Book review: Deaths of the Poets, by Paul Farley and Michael Symmons Roberts

Death of Lord Thomas Chatterton (1752-1770), painting by Henry Wallis (1830-1916), 1856. Oil on canvas, 62.2 x93.3 cm. London, Tate Gallery (Photo by DeAgostini/Getty Images)
Death of Lord Thomas Chatterton (1752-1770), painting by Henry Wallis (1830-1916), 1856. Oil on canvas, 62.2 x93.3 cm. London, Tate Gallery (Photo by DeAgostini/Getty Images)
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There are keyhole books, in which through a precise aperture, a panorama is unveiled, and necklace books, where many different kinds of beads, baubles and pearls are united by a simple thread. Deaths Of The Poets, the second prose collaboration between the poets Paul Farley and Michael Symmons Roberts, after their peregrinations through the half-wild, half-urbanised, wholly overlooked Edgelands, is a very good necklace book indeed, reminding me slightly of Walter Scott’s famous quip “what the deuce is a plot for but to bring in good things?”

The conceit for this travelogue is both vast and thin; a series of pilgrimages in order to understand how we think about poets, poetry, afterlives and endings. So much material of such innate interest is presented with just the right balance of panache, wit, insight and elegy that the reader easily forgets how tensile and tenuous the strand gathering it all together is. To their supreme credit, they admit misgivings, winningly, throughout, wondering about writing a Footwear Of The Poets and recording a friend’s description of their tour as “holidays on the backs of dead poets”.

They begin with one of the most iconic images of the death of the poet; Henry Wallis’s Pre-Raphaelite The Death Of Chatterton, painted 86 years after the “marvellous boy”, astonishing poet and wee chancer died. As an icon of artistic expiration it both harks back to the Romantic generation of Shelley, Keats and Byron and projects forward towards the self-destructive Winehouse, Cobain and Morrison (I know, none of them are poets, but as Roberts and Farley confess, the rockers have rather usurped the writers). How has the image of this idealised youth, a butterfly broken on a wheel, become a synecdoche for a particular view of the artistic career? And is it even a career?

So chapters alternate and contrast the long-lived and the taken-too-soon, those who outlive the point where they feel they should have died and those who didn’t even expect to when they did. It is a little primer in some wonderful poets, and the authors manage to contrast the obvious (Marianne Moore, Sylvia Plath, Philip Larkin, RS and Dylan Thomas) with the regrettably more esoteric (John Riley, David Jones, Keith Douglas, Rosemary Tonks, John Berryman – I find it bizarre that Berryman is still a best-kept secret). It would be easy to pull an old reviewer’s trick and bemoan “But why no Burns? Why not include Poe, not just for his profound grasp of prosody, but not least for the toothsome legend of the Poe Grave Visitor?” They have chosen whom they have chosen, and have written about them with gravity and levity, combining acute analysis of the poetry with close attention to the myths we build around poets which are so eczematous they inflict craquelure on every reading thereafter – who could read Weldon Kees now without the weird disappearance retro-engineering each poem? Pope said that poetry was “What oft was thought but ne’er so well express’d”, and when you read a description like “young mothers with buggies equipped for polar exploration, two elderly women who seem to be engaged in synchronised pasty-eating”, it’s hard not to disagree.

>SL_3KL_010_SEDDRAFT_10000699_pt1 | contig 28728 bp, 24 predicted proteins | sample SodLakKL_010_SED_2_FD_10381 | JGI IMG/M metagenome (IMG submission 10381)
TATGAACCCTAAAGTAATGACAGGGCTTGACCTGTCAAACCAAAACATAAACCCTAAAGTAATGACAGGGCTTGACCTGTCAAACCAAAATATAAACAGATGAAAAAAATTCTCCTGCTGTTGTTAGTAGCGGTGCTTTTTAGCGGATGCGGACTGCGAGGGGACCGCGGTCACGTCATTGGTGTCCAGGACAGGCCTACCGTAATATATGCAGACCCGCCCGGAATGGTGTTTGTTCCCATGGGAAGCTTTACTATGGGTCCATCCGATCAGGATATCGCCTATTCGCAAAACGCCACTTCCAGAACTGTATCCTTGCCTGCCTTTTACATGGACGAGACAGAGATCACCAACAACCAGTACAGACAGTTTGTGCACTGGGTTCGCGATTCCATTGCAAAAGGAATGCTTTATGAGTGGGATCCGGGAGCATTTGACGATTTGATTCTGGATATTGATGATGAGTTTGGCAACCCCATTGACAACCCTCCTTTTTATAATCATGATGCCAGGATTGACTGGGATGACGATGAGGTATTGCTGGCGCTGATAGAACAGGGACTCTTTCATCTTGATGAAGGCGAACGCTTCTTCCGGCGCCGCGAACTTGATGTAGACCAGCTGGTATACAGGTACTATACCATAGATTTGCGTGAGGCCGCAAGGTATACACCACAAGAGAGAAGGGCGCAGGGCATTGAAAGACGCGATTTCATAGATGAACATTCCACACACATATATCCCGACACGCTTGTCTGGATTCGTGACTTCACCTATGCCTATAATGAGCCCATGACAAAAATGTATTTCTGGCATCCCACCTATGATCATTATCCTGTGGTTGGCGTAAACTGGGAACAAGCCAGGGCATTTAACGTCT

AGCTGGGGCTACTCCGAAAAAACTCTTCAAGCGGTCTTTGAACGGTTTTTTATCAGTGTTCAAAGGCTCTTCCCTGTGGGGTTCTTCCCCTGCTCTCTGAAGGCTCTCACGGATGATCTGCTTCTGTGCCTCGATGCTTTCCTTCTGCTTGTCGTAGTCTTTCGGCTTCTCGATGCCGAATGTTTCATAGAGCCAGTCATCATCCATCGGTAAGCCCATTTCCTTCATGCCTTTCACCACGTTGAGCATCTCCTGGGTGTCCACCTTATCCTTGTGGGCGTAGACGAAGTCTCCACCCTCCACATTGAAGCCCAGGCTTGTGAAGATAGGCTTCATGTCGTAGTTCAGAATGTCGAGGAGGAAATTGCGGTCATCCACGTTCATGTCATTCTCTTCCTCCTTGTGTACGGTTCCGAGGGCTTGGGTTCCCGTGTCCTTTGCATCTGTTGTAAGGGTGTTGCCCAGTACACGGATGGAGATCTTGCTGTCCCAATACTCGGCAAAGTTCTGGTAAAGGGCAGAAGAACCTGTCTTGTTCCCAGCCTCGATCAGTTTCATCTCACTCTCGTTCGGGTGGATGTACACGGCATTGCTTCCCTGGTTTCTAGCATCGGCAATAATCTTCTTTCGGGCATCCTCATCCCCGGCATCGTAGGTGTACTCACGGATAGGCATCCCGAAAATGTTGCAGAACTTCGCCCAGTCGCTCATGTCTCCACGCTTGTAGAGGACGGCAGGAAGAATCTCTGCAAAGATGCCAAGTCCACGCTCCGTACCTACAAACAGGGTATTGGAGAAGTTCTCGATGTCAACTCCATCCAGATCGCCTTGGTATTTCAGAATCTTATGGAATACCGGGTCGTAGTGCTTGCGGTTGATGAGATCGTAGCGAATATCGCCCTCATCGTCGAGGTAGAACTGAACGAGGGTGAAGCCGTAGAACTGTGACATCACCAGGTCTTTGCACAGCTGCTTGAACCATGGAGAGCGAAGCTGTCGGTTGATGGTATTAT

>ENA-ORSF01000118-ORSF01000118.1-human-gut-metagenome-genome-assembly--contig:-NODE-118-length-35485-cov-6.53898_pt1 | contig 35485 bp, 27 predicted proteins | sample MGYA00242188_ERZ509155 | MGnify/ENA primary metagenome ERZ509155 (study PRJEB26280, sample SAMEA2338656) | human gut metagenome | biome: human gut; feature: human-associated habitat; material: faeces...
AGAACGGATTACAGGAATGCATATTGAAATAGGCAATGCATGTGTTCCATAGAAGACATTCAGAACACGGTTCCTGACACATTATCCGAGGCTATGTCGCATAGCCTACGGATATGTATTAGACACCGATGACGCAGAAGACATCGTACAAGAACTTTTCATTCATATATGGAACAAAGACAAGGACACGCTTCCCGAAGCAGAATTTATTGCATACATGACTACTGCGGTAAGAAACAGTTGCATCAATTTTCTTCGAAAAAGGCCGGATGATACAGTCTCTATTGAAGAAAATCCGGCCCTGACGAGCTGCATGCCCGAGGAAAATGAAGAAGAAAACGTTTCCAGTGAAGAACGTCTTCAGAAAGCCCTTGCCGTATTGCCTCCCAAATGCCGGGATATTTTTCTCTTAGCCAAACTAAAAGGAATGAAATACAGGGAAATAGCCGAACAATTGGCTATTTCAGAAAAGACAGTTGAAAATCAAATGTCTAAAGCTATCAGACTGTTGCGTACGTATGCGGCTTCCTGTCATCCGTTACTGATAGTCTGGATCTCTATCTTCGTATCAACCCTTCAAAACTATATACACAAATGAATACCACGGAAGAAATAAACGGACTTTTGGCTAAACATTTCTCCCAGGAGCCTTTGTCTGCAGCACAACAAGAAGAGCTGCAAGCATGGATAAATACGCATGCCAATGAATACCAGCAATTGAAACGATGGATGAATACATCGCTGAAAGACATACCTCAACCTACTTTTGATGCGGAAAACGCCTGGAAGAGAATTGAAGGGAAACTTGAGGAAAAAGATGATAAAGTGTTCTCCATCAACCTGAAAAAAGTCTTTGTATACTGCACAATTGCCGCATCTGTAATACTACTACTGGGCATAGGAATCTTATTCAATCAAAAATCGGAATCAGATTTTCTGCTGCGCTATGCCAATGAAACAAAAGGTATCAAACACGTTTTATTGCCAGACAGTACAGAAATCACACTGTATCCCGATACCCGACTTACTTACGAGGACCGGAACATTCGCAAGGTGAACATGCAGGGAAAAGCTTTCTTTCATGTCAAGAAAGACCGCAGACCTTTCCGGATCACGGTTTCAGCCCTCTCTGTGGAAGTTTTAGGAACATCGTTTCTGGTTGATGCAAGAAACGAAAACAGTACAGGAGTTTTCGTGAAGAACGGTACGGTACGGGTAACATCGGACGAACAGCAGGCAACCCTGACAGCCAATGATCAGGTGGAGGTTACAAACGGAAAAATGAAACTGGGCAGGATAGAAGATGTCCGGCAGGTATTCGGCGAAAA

But I am going to talk about omissions. I shall because the final chapter presents two poets – WH Auden and Robert Frost – as anomalies in their researches. Frost was conservative but radical, lauded but snipingly private, a plain-spun who ate cordon bleu; Auden ought to have been a young death – the Benzedrine, cigarettes, and vodka martinis diet is not recommended – but knocked out a respectable 66 for one, even predicting his own death: “I shall probably die at midnight, in a hotel, to the great annoyance of the management.” Auden and Frost are truly wonderful poets, but their dictions – formal but free, vernacular but vatic, ironic but awry, modern but modest – are the three-chord song of contemporary poetry. The book’s absence is about a kind of poetical difficulty, best described as “The Short Nineteenth Century”. This book is not in any way a literary history, and its virtues are that it is not, but why are Tennyson, the Brownings Robert and Elizabeth, Swinburne, Arnold, Clough, Rossetti (Christina, not Dante Gabriel) not part of the story the authors are telling? There are poetries which are lush and knotty, precise and nebulous, lives which were drastic and dramatic, inextricable and private. The omission tells us nothing about the book – and a good, clever, kindly and enjoyable book it is, like eavesdropping on two smarter friends when they are sparking off each other – but the hiatus is odd. Any book with such a title is asking questions about genealogy: whence these poets? whither them? In a way, it’s a book of elective ancestors, and the 19th century is the mad uncle buried under the woodpile.

Farley and Roberts are always entertaining and illuminating, gentle guides and quixotic questers. As they realise, the reason they are looking for the deaths of poets, and not novelists, artists, physicists, or waste disposal operators is that poetry has always been obsessed with death, and each poem, with its lines not reaching the edge and its ending not reaching the page, is a little death and a perfect tomb.

*Deaths Of The Poets, by Paul Farley and Michael Symmons Roberts, Jonathan Cape, £14.99